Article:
Arnarhóll – Arnarhólstraðir
The old farmstead of Arnarhóll stood on the knoll of the same name, where the statue of Ingólfur Arnarson, Iceland‘s first settler, now stands. The farm is believed to have been founded shortly after the settlement of Iceland (around 870 AD). The oldest relics unearthed during archaeological excavation of the site in 1995 dated from the 12th to 13th century. But the excavation did not include all of the knoll, and hence further research may be expected to reveal older structures. When the jailhouse (now Government House) was built at the south of the Arnarhóll grassfield in 1759-64, the land of the estate was made over to the jail, and the farmhouse fell into disrepair. It was demolished in 1828. The Arnarhóll farm has left some traces in the landscape of the knoll: relics of buildings, and the old Arnarhóll Lane, now overgrown with grass, on the south side of the hill.
In older times Iceland’s only transport network comprised lanes between farms. Well into the 19th century, the main route to the east in and out of Reykjavík lay along the sea shore (now Hafnarstræti), across the mouth of Arnarhólslækur (Arnarhóll Brook, or simply “the Brook”), and up Arnarhóll Lane onto Arnarhóll. It then meandered across Arnarhólsholt (later Skólavörðuholt) hill, and passed along Öskuhlíð hill, where it forked. One lane led southwards to Hafnarfjörður, the other along Bústaðaholt ridge to the farm of Bústaðir, and on to the ford across the Elliðaár river.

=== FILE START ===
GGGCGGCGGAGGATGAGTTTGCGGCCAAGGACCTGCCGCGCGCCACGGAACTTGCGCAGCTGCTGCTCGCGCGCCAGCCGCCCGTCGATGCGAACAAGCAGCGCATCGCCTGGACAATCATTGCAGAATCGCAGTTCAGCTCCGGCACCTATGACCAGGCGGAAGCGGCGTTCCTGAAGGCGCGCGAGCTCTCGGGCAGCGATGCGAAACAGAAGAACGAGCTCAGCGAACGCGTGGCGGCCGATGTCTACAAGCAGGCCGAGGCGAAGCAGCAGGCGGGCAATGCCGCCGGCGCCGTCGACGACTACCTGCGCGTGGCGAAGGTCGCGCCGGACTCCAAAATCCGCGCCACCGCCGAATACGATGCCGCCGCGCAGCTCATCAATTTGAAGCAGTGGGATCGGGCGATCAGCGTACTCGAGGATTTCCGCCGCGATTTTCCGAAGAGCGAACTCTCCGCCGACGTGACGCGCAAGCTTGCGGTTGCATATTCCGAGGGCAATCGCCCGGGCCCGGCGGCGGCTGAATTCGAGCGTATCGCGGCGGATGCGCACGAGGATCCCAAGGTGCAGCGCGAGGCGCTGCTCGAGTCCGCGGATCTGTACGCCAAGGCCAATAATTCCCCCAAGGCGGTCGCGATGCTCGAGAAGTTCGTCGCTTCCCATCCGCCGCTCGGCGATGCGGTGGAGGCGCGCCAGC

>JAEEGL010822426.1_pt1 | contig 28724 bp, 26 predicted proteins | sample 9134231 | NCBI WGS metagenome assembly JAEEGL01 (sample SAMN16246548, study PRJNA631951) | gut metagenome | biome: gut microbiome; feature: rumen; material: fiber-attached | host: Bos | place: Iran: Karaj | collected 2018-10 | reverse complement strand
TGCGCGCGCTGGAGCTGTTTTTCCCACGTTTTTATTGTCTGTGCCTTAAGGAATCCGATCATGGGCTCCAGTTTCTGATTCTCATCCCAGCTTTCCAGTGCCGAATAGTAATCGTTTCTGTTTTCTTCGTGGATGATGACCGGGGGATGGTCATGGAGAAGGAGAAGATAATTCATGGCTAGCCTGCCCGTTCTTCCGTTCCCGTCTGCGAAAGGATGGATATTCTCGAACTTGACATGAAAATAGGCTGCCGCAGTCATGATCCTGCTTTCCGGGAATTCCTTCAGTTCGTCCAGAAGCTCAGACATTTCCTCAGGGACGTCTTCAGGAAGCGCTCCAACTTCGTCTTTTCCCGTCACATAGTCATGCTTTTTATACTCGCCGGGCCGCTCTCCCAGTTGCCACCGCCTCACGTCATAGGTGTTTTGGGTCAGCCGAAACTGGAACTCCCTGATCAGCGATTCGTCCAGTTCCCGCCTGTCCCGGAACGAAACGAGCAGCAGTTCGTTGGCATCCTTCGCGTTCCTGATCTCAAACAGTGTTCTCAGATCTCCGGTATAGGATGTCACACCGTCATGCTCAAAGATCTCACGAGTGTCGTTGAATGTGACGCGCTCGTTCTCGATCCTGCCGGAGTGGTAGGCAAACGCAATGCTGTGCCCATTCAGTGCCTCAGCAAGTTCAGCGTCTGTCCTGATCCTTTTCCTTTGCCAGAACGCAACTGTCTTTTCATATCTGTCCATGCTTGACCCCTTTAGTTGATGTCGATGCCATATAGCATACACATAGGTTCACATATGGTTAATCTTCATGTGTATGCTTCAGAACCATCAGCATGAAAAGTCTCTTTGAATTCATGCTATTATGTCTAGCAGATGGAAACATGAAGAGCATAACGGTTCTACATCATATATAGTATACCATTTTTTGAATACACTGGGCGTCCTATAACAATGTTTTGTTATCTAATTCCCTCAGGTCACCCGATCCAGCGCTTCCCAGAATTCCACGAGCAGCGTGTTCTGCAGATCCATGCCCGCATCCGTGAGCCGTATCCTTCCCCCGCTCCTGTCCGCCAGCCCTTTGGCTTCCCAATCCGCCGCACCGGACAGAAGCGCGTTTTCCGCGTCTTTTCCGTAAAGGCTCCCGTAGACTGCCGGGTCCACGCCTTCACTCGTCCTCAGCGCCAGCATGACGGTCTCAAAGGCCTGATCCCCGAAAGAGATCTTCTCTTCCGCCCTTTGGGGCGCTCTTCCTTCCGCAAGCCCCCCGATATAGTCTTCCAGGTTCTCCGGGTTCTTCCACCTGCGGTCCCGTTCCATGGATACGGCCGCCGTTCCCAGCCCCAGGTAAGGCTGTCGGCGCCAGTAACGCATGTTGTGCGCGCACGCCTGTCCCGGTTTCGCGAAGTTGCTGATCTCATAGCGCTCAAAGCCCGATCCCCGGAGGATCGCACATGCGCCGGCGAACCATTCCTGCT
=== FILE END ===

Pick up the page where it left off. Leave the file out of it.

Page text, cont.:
Arnarhóll Brook was often difficult to cross, until it was bridged at the end of the 18th century. In the 1830s Arnarhóll Lane was abandoned, after which the route out of Reykjavík passed via Bakarabrekka (now Bankastræti) and Laugavegur. At that time the official residence of the governor of Iceland was in the former jailhouse (now Government House). The governor had use of the Arnarhóll land, and refused to allow public traffic across his estate.
Historical markers in Reykjavík
In recent years the City of Reykjavík has been installing historical markers around the city. Such markers at historic sites and areas within Reykjavík enrich the experience of both residents and visitors, and provide information on the city‘s culture and history. The markers display information about history, art, literature and social life relating to the site in question, accompanied by pictures.
Text and photos: Reykjavík City Museum
See further at www.reykjavikcitymuseum.is